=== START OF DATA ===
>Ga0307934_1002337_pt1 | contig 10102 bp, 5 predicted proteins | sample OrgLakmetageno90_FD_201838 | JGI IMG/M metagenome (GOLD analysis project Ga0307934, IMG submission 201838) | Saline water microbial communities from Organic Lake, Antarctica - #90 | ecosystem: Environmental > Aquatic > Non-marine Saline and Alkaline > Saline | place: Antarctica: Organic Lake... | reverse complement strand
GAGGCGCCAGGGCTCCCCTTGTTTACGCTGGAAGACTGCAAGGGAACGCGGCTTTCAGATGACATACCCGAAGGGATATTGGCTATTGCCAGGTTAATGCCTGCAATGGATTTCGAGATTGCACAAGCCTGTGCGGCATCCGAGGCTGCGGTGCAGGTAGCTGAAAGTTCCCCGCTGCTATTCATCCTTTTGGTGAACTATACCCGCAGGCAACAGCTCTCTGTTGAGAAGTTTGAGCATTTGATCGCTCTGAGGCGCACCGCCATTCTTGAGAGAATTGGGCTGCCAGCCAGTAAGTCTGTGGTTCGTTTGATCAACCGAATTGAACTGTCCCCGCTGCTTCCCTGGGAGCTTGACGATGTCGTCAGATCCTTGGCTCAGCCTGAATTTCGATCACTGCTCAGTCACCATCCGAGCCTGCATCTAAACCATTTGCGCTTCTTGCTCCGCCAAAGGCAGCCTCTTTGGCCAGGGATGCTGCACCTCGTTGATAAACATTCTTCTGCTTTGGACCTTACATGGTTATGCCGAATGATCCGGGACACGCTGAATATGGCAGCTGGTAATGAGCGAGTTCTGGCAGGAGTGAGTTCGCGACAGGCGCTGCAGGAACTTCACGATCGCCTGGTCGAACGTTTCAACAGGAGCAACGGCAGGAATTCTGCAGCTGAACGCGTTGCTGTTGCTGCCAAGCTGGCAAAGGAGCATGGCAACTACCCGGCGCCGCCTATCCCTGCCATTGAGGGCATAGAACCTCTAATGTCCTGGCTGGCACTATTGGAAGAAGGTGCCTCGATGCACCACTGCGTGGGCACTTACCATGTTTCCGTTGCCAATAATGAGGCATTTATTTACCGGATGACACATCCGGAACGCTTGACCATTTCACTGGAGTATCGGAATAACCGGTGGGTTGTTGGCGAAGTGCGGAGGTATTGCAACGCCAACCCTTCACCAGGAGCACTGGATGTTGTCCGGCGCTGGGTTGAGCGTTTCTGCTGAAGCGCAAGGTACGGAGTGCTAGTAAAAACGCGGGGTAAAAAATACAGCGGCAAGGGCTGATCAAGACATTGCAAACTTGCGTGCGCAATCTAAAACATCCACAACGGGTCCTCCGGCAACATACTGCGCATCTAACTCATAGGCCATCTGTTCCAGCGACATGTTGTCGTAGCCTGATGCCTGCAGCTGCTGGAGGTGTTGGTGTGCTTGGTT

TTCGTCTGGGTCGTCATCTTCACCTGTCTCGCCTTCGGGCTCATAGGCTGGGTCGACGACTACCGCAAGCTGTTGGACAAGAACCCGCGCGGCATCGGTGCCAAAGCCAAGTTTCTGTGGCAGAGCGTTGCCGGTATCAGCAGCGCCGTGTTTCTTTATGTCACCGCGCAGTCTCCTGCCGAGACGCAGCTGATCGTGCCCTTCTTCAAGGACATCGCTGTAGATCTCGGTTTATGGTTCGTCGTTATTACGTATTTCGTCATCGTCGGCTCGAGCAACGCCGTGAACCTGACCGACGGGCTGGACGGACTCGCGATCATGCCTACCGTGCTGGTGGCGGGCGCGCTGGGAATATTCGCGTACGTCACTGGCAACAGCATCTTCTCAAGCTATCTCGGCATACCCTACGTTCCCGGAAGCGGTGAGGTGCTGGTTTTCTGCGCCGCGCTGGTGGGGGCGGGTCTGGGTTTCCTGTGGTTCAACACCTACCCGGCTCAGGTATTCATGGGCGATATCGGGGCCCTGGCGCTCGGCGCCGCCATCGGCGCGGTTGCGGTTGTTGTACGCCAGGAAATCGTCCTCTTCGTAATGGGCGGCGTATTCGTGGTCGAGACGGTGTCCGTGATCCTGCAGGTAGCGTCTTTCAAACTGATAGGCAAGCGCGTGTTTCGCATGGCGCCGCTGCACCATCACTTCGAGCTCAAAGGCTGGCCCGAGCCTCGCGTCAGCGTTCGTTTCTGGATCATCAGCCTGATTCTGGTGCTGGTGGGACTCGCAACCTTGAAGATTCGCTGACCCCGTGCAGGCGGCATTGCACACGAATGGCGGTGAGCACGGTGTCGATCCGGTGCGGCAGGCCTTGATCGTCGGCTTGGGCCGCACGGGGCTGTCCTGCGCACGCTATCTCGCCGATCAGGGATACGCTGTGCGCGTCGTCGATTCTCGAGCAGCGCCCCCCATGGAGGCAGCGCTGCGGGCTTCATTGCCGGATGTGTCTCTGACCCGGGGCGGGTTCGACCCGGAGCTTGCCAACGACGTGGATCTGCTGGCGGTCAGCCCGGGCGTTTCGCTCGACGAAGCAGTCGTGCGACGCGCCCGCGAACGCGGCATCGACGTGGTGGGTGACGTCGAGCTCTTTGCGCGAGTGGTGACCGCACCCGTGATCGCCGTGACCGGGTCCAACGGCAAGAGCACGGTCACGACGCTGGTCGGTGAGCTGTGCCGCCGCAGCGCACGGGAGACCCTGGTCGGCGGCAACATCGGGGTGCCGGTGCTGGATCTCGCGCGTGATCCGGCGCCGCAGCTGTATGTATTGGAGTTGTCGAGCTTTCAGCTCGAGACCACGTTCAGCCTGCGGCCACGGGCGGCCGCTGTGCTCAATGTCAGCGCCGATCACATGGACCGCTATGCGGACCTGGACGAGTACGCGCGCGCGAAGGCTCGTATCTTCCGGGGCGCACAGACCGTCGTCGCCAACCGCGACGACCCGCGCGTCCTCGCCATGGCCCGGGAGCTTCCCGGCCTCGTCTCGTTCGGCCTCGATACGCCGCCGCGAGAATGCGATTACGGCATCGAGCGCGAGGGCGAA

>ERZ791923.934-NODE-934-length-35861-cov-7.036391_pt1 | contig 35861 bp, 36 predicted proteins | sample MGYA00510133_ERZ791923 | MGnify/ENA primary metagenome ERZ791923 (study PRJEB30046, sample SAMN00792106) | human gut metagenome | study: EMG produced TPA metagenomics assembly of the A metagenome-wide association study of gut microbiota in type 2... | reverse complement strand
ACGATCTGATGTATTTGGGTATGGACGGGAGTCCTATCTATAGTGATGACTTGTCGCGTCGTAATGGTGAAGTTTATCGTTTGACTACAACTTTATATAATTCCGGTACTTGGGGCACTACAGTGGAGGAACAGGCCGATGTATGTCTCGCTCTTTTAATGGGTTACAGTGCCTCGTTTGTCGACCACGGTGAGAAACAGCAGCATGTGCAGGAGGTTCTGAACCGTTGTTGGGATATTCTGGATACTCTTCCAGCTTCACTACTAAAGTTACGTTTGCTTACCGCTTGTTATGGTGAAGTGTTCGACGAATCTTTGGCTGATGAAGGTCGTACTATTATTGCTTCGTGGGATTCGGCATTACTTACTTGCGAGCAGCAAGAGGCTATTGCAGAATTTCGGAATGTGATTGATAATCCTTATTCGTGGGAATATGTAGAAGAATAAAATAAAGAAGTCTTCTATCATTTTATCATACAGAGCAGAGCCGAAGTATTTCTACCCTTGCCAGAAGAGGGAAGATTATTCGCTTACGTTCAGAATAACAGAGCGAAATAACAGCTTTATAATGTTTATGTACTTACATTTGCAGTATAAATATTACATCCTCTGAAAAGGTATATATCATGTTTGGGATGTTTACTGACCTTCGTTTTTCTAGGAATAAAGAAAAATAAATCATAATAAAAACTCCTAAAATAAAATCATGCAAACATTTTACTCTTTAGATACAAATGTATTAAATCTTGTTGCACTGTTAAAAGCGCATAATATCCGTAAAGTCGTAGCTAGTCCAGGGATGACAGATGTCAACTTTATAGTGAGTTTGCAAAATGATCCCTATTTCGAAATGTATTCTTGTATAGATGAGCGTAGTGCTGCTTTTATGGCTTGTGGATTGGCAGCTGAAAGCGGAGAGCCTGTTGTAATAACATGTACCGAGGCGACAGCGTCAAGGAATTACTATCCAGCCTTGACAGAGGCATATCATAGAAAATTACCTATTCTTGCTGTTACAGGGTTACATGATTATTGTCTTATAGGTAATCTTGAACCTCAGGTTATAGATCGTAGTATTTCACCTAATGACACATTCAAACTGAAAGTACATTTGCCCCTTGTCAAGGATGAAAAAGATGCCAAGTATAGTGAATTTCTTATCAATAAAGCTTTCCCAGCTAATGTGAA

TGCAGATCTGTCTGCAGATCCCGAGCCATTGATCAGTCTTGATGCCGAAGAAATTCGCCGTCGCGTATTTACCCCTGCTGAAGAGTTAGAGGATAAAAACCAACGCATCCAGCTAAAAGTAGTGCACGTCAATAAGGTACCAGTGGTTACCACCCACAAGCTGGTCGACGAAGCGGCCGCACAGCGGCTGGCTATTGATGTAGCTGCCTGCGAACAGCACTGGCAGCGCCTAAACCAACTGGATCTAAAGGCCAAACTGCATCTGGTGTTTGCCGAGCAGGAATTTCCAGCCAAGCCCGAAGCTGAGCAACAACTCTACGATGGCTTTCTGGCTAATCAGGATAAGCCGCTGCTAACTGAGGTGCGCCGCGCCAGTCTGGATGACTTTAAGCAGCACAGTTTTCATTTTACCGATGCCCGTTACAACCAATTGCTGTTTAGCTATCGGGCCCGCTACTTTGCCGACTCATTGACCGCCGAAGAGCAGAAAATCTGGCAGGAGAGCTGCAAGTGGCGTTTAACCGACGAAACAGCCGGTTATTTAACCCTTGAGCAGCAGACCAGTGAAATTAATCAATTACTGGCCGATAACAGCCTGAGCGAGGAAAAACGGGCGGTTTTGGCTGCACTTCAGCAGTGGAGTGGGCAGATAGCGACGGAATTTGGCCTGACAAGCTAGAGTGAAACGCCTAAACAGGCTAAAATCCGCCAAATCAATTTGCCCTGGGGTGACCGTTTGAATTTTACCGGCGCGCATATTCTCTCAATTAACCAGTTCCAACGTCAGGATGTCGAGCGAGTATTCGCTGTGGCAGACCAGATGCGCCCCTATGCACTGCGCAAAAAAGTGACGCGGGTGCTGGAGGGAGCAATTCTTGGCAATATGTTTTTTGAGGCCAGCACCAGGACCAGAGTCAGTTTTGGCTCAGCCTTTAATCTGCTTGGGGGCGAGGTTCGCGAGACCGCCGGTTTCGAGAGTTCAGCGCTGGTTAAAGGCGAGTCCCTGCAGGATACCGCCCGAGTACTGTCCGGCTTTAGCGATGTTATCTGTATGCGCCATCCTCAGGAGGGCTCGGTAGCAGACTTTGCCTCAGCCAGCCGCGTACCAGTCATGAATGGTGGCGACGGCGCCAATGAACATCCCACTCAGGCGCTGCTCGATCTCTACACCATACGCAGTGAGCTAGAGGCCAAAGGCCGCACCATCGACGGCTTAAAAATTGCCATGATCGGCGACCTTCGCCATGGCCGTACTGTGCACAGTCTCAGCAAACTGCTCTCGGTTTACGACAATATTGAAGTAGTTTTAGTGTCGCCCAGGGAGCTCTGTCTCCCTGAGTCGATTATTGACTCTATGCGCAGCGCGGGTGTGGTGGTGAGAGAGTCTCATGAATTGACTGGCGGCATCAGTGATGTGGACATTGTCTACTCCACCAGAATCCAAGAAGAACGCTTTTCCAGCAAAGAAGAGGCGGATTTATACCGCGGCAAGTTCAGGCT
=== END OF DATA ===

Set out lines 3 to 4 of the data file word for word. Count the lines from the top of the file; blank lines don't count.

TTCGTCTGGGTCGTCATCTTCACCTGTCTCGCCTTCGGGCTCATAGGCTGGGTCGACGACTACCGCAAGCTGTTGGACAAGAACCCGCGCGGCATCGGTGCCAAAGCCAAGTTTCTGTGGCAGAGCGTTGCCGGTATCAGCAGCGCCGTGTTTCTTTATGTCACCGCGCAGTCTCCTGCCGAGACGCAGCTGATCGTGCCCTTCTTCAAGGACATCGCTGTAGATCTCGGTTTATGGTTCGTCGTTATTACGTATTTCGTCATCGTCGGCTCGAGCAACGCCGTGAACCTGACCGACGGGCTGGACGGACTCGCGATCATGCCTACCGTGCTGGTGGCGGGCGCGCTGGGAATATTCGCGTACGTCACTGGCAACAGCATCTTCTCAAGCTATCTCGGCATACCCTACGTTCCCGGAAGCGGTGAGGTGCTGGTTTTCTGCGCCGCGCTGGTGGGGGCGGGTCTGGGTTTCCTGTGGTTCAACACCTACCCGGCTCAGGTATTCATGGGCGATATCGGGGCCCTGGCGCTCGGCGCCGCCATCGGCGCGGTTGCGGTTGTTGTACGCCAGGAAATCGTCCTCTTCGTAATGGGCGGCGTATTCGTGGTCGAGACGGTGTCCGTGATCCTGCAGGTAGCGTCTTTCAAACTGATAGGCAAGCGCGTGTTTCGCATGGCGCCGCTGCACCATCACTTCGAGCTCAAAGGCTGGCCCGAGCCTCGCGTCAGCGTTCGTTTCTGGATCATCAGCCTGATTCTGGTGCTGGTGGGACTCGCAACCTTGAAGATTCGCTGACCCCGTGCAGGCGGCATTGCACACGAATGGCGGTGAGCACGGTGTCGATCCGGTGCGGCAGGCCTTGATCGTCGGCTTGGGCCGCACGGGGCTGTCCTGCGCACGCTATCTCGCCGATCAGGGATACGCTGTGCGCGTCGTCGATTCTCGAGCAGCGCCCCCCATGGAGGCAGCGCTGCGGGCTTCATTGCCGGATGTGTCTCTGACCCGGGGCGGGTTCGACCCGGAGCTTGCCAACGACGTGGATCTGCTGGCGGTCAGCCCGGGCGTTTCGCTCGACGAAGCAGTCGTGCGACGCGCCCGCGAACGCGGCATCGACGTGGTGGGTGACGTCGAGCTCTTTGCGCGAGTGGTGACCGCACCCGTGATCGCCGTGACCGGGTCCAACGGCAAGAGCACGGTCACGACGCTGGTCGGTGAGCTGTGCCGCCGCAGCGCACGGGAGACCCTGGTCGGCGGCAACATCGGGGTGCCGGTGCTGGATCTCGCGCGTGATCCGGCGCCGCAGCTGTATGTATTGGAGTTGTCGAGCTTTCAGCTCGAGACCACGTTCAGCCTGCGGCCACGGGCGGCCGCTGTGCTCAATGTCAGCGCCGATCACATGGACCGCTATGCGGACCTGGACGAGTACGCGCGCGCGAAGGCTCGTATCTTCCGGGGCGCACAGACCGTCGTCGCCAACCGCGACGACCCGCGCGTCCTCGCCATGGCCCGGGAGCTTCCCGGCCTCGTCTCGTTCGGCCTCGATACGCCGCCGCGAGAATGCGATTACGGCATCGAGCGCGAGGGCGAA

>ERZ791923.934-NODE-934-length-35861-cov-7.036391_pt1 | contig 35861 bp, 36 predicted proteins | sample MGYA00510133_ERZ791923 | MGnify/ENA primary metagenome ERZ791923 (study PRJEB30046, sample SAMN00792106) | human gut metagenome | study: EMG produced TPA metagenomics assembly of the A metagenome-wide association study of gut microbiota in type 2... | reverse complement strand